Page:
Caste in doubt
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When the best minds of a society begin to substitute argument by fear, it reflects a larger crisis. This was my first reaction after reading Pratap Mehta's article ('My Caste and I', IE, May 12). What is truly extraordinary about this article is the extent to which unusual reliance on rhetoric and anger make him share the assumptions of his adversaries: he appears to be as spellbound by the magic of caste as the casteist mindset he seeks to expose.
As always, Mehta's article makes a valuable point. I agree with him that thinking about social justice has reached a dead-end in contemporary India. The politics of social justice often becomes a cover for blatant casteist politics. Reservations have become a mental reflex blocking any thinking about alternative strategies for affirmative action. An obsession with caste as a category tends to obscure other axes of inequality that operate independent of and within castes. He reminds us that a democrat needs to be alerto attempts that reduce citizens' identity to an accident of birth, that caste must not be the measure of everything.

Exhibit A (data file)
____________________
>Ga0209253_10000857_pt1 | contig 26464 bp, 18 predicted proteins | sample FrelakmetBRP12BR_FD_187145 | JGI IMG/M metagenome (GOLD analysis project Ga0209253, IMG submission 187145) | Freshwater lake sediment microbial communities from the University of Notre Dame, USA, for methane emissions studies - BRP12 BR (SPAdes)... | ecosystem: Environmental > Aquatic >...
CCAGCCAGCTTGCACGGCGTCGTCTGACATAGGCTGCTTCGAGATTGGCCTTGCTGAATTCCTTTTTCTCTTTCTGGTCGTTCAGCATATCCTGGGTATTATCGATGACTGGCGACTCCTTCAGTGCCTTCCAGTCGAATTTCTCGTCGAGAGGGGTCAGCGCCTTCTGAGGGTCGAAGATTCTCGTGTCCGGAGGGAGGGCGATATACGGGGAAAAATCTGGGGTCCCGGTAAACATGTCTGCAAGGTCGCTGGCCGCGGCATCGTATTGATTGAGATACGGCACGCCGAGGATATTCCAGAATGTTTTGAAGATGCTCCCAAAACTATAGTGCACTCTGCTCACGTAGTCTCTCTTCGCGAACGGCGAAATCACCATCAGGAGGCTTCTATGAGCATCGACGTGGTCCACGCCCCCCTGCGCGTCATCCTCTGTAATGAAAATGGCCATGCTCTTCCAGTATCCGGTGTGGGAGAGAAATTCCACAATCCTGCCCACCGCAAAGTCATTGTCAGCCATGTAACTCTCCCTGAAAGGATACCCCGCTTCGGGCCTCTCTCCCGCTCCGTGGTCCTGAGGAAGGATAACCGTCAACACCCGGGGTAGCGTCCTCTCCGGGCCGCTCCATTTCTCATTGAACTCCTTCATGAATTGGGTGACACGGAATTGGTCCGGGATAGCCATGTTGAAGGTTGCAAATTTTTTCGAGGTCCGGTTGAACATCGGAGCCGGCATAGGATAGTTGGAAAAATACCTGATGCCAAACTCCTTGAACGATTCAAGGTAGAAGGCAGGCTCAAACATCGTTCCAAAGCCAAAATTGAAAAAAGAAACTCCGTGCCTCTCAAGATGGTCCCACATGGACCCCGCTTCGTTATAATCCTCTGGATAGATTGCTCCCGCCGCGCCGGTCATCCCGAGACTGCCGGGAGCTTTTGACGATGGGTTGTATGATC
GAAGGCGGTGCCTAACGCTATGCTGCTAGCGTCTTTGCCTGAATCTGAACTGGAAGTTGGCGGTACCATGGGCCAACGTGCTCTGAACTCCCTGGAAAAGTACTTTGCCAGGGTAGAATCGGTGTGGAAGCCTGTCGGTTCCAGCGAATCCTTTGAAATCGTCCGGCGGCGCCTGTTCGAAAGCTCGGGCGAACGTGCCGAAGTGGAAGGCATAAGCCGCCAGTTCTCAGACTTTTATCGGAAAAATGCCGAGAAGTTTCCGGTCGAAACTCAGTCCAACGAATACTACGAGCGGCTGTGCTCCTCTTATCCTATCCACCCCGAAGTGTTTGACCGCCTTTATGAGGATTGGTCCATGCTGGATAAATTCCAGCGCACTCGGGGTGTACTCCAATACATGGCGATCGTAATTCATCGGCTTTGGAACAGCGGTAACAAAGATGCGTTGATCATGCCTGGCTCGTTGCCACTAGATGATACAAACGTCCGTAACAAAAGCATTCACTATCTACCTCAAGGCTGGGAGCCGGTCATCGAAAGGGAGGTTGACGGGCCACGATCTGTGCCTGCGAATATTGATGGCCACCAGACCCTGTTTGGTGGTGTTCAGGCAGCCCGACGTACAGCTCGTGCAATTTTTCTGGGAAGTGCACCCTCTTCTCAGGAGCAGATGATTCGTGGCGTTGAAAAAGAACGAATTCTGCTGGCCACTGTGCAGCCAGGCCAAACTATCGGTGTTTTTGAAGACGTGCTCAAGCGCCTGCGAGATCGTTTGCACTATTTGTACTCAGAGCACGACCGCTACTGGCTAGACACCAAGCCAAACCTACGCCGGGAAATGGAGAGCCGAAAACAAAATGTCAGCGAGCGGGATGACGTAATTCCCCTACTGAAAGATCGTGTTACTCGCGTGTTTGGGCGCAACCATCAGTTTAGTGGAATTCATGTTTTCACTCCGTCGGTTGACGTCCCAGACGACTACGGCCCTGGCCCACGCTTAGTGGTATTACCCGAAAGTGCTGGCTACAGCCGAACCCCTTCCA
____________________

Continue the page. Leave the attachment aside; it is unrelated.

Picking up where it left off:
The real questions, then, are: Which practices contribute to such a reduction? How can we move beyond the politics of one-dimensional identities? And how does the recent decision about the census relate to all this? Unfortunately, instead of responding to each of these, Mehta sweepingly invokes first principles.
This leads him to conflate two policy decisions that have radically different justifications and consequences: full census of all Hindu castes and a more limited exercise of enumerating OBCs. A full caste census involves questions of principles, but an OBC enumeration follows from a simple administrative logic: a modern state cannot recognise a social group in its laws and policies and then refuse to count them. Mehta directs his fury at the unlikely caste census and assumes that it applies to the real scenario of OBC enumeration.